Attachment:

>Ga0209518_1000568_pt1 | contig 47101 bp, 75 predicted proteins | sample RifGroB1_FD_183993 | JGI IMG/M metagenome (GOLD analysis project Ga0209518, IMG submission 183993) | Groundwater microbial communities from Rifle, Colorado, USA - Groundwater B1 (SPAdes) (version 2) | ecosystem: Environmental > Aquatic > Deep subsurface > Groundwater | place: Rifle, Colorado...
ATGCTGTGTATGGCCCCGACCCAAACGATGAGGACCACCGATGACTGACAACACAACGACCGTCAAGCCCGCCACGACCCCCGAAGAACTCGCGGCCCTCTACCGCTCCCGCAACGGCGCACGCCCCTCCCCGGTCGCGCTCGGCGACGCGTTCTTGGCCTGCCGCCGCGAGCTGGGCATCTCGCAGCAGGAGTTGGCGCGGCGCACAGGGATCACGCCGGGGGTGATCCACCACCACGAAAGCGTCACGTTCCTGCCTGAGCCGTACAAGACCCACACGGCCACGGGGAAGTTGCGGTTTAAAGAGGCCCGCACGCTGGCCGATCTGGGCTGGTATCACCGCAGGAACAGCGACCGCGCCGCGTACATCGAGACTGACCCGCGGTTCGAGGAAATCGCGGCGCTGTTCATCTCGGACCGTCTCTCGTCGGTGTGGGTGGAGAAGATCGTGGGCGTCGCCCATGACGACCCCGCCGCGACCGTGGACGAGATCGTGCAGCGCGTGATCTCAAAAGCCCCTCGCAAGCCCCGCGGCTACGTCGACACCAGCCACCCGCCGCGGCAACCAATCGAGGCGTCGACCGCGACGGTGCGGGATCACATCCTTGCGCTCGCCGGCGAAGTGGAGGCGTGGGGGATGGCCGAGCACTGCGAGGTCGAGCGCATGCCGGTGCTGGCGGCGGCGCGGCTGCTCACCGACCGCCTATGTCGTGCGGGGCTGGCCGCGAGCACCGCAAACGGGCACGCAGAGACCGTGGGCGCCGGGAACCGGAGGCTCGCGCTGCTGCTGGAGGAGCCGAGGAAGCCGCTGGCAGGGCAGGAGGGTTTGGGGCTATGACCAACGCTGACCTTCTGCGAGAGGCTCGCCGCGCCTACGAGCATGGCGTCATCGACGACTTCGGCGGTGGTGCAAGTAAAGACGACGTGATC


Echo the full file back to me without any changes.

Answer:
>Ga0209518_1000568_pt1 | contig 47101 bp, 75 predicted proteins | sample RifGroB1_FD_183993 | JGI IMG/M metagenome (GOLD analysis project Ga0209518, IMG submission 183993) | Groundwater microbial communities from Rifle, Colorado, USA - Groundwater B1 (SPAdes) (version 2) | ecosystem: Environmental > Aquatic > Deep subsurface > Groundwater | place: Rifle, Colorado...
ATGCTGTGTATGGCCCCGACCCAAACGATGAGGACCACCGATGACTGACAACACAACGACCGTCAAGCCCGCCACGACCCCCGAAGAACTCGCGGCCCTCTACCGCTCCCGCAACGGCGCACGCCCCTCCCCGGTCGCGCTCGGCGACGCGTTCTTGGCCTGCCGCCGCGAGCTGGGCATCTCGCAGCAGGAGTTGGCGCGGCGCACAGGGATCACGCCGGGGGTGATCCACCACCACGAAAGCGTCACGTTCCTGCCTGAGCCGTACAAGACCCACACGGCCACGGGGAAGTTGCGGTTTAAAGAGGCCCGCACGCTGGCCGATCTGGGCTGGTATCACCGCAGGAACAGCGACCGCGCCGCGTACATCGAGACTGACCCGCGGTTCGAGGAAATCGCGGCGCTGTTCATCTCGGACCGTCTCTCGTCGGTGTGGGTGGAGAAGATCGTGGGCGTCGCCCATGACGACCCCGCCGCGACCGTGGACGAGATCGTGCAGCGCGTGATCTCAAAAGCCCCTCGCAAGCCCCGCGGCTACGTCGACACCAGCCACCCGCCGCGGCAACCAATCGAGGCGTCGACCGCGACGGTGCGGGATCACATCCTTGCGCTCGCCGGCGAAGTGGAGGCGTGGGGGATGGCCGAGCACTGCGAGGTCGAGCGCATGCCGGTGCTGGCGGCGGCGCGGCTGCTCACCGACCGCCTATGTCGTGCGGGGCTGGCCGCGAGCACCGCAAACGGGCACGCAGAGACCGTGGGCGCCGGGAACCGGAGGCTCGCGCTGCTGCTGGAGGAGCCGAGGAAGCCGCTGGCAGGGCAGGAGGGTTTGGGGCTATGACCAACGCTGACCTTCTGCGAGAGGCTCGCCGCGCCTACGAGCATGGCGTCATCGACGACTTCGGCGGTGGTGCAAGTAAAGACGACGTGATC